When my distinguished son, Professor Tobias Barrington Wolff, was a little boy who went by the name of “Toby,” he found it hard to get a word in edgewise at dinner, what with his big brother talking about chess and his mother talking about literature and his father talking about philosophy and politics, so when there was a temporary lull at the table, he would stick his hand up and say, “Two things,” thus laying claim to enough air time to express a little bit of what was bubbling up in his fertile brain.
Lately, while I have been obsessing about turning eighty-three, there have been a number of comments posted on this blog that call for some response, so I feel like sticking up my hand and saying “Two things” before I am flooded with more interesting comments.
Let me start with a three-parter posted by Tom Hockett three days ago. His first comment was a correction of my account of the death of Trotsky. I said hatchet, he says ice pick. I am sure he is right. I fear I was relying on family tradition rather than scholarship. I have read Isaac Deutscher’s great biography of Stalin, but have never read his magisterial two-volume biography of Trotsky.
Here is his second comment: “It might be well either to add a bit more to your provisional definition of 'socialism' at the start of the post, to define 'state capitalism' as employed toward the end of the post, or both. For one can readily imagine Soviet or, especially, contemporary Chinese leaders arguing that their polity-economies meet your 'collective control of the means of production' condition as stated in defining the former. I presume that you would distinguish between socialism and state capitalism (a) partly by reference to the degree to which the 'collectivity' or 'state' in question is democratic, (b) partly by reference to the degree to which the state or collective in question extracts surplus value from labor, or (c) both. I imagine that were we able to elaborate option (a) adequately, we would effectively address (b) - and hence (c) - as well in so doing.”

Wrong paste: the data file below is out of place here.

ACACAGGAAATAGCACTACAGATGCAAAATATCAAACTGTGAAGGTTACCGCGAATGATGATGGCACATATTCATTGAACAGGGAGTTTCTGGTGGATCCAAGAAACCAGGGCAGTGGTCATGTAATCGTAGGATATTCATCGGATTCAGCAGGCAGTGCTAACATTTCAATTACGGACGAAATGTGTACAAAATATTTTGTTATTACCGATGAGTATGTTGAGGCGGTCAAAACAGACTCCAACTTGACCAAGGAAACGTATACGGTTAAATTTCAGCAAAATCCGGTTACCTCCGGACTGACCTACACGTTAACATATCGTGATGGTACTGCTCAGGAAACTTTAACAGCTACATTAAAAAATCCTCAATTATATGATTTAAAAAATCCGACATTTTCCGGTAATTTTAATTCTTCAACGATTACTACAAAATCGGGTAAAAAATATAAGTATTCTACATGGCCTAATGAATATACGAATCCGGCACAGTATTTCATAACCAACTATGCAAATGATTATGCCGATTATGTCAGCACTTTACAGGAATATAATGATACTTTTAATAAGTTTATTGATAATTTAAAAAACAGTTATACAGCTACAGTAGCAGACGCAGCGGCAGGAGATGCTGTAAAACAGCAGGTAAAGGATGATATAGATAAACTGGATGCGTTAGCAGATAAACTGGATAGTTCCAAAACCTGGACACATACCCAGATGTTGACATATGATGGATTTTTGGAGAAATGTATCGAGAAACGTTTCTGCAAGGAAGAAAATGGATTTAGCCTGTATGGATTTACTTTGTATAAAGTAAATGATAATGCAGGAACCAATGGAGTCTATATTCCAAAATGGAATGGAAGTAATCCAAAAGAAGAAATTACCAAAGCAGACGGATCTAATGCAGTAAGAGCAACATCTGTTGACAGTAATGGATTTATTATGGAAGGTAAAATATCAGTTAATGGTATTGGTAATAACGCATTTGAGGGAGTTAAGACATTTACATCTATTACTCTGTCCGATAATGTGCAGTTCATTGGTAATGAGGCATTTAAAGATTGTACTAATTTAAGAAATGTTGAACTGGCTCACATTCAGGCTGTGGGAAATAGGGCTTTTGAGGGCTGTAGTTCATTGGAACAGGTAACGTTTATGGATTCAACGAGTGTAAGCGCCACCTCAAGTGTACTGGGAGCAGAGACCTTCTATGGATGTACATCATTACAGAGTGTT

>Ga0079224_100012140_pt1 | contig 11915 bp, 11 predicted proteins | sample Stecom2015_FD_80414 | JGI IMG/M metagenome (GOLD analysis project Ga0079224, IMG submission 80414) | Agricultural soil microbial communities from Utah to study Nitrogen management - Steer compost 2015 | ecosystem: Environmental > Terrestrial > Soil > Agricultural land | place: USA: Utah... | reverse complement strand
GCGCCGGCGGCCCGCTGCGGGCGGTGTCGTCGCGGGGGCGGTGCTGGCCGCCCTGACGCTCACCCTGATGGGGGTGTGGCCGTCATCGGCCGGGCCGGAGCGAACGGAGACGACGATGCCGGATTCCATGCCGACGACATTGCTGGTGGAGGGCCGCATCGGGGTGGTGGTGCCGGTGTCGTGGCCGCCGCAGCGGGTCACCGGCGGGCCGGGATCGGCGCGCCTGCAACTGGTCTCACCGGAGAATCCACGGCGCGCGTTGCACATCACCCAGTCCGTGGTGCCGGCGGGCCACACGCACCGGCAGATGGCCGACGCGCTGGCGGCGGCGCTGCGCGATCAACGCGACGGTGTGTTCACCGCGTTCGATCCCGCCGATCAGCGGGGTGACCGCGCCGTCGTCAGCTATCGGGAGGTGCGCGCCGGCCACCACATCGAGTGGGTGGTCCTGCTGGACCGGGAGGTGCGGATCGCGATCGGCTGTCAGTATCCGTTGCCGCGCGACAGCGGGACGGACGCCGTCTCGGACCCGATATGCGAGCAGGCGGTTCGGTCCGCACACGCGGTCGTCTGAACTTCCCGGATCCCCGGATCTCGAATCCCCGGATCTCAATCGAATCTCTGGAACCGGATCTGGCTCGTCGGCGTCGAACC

I agree with this pretty much completely, but I would add something that is often not emphasized, but which I think is crucial [and also completely in accord with Marx’s own views, for those to whom that matters.] Socialism is an economic and political formation that is possible only after the means and social relations of production have reached a very advanced stage of development, something that was not at all true of either Russia or China. This is a complex matter which I tried to address in at least a preliminary fashion in my essay “The Future of Socialism” [which, I am pleased to see, has been looked at 830 times by folks using the link at the top of this page to box.net.] Socialism is not, at base, a set of moral principles or a vision of The Good Society. It is a stage in the evolution of the economy, brought about by struggle but requiring in addition the development of the forces of production, including knowledge, organization of production and distribution, and the education of the working population. It is not inevitable, not by any means, alas, but it is impossible without that prior development.
Tom Hockett’s third comment concerns socialism in one country. He argues that the size and wealth of the American economy is such that it might very well be able to carry off a transition to socialism even in a capitalist world economic system. About this I am really agnostic. I do not have anything like the knowledge that would be required to make a useful judgment about the possibility. I would certainly like America to try! But Tom Hockett goes on to offer a suggestion about which I really am rather skeptical. Here is what he says:
“The early Soviet Union of course didn't have quite the cards that the US has now, but it was not without vast human and other material resources; and the productive and military power that it had amassed by the early 1930s constituted a 'growth miracle' like few that have ever been seen. Against that backdrop, it is far from clear to me that the Soviet Union could not have sufficiently democratized over the course of the 1930s as to become truly socialist in your sense rather than state capitalist in your sense. Presumably the reason that this didn't happen is that the hostile environment into which the Soviet Union was born made the assumption of power by autocratically-minded and not altogether unjustifiably paranoid people - the kind who are least apt to relinquish power once internal and external threats objectively diminish - more likely. If I am right about that, then the US might well be the reason, not that Soviet socialism 'failed,' but that Soviet socialism never came to be.”
Now let us be clear. I do not read or speak Russian, and I have never visited Russia, so my opinions are those of a rank amateur, but on the basis of what I think I know [including what I learned from that Deutscher biography], I very seriously doubt that the failure of democracy to develop in the Soviet Union can in any way be laid at America’s door. I actually do think that is a plausible claim about Cuba, but there the circumstances were very different.
Well, that is quite an interruption to the dinner table conversation, and it is only the first thing! I will let someone else speak up, and then return with my second thing.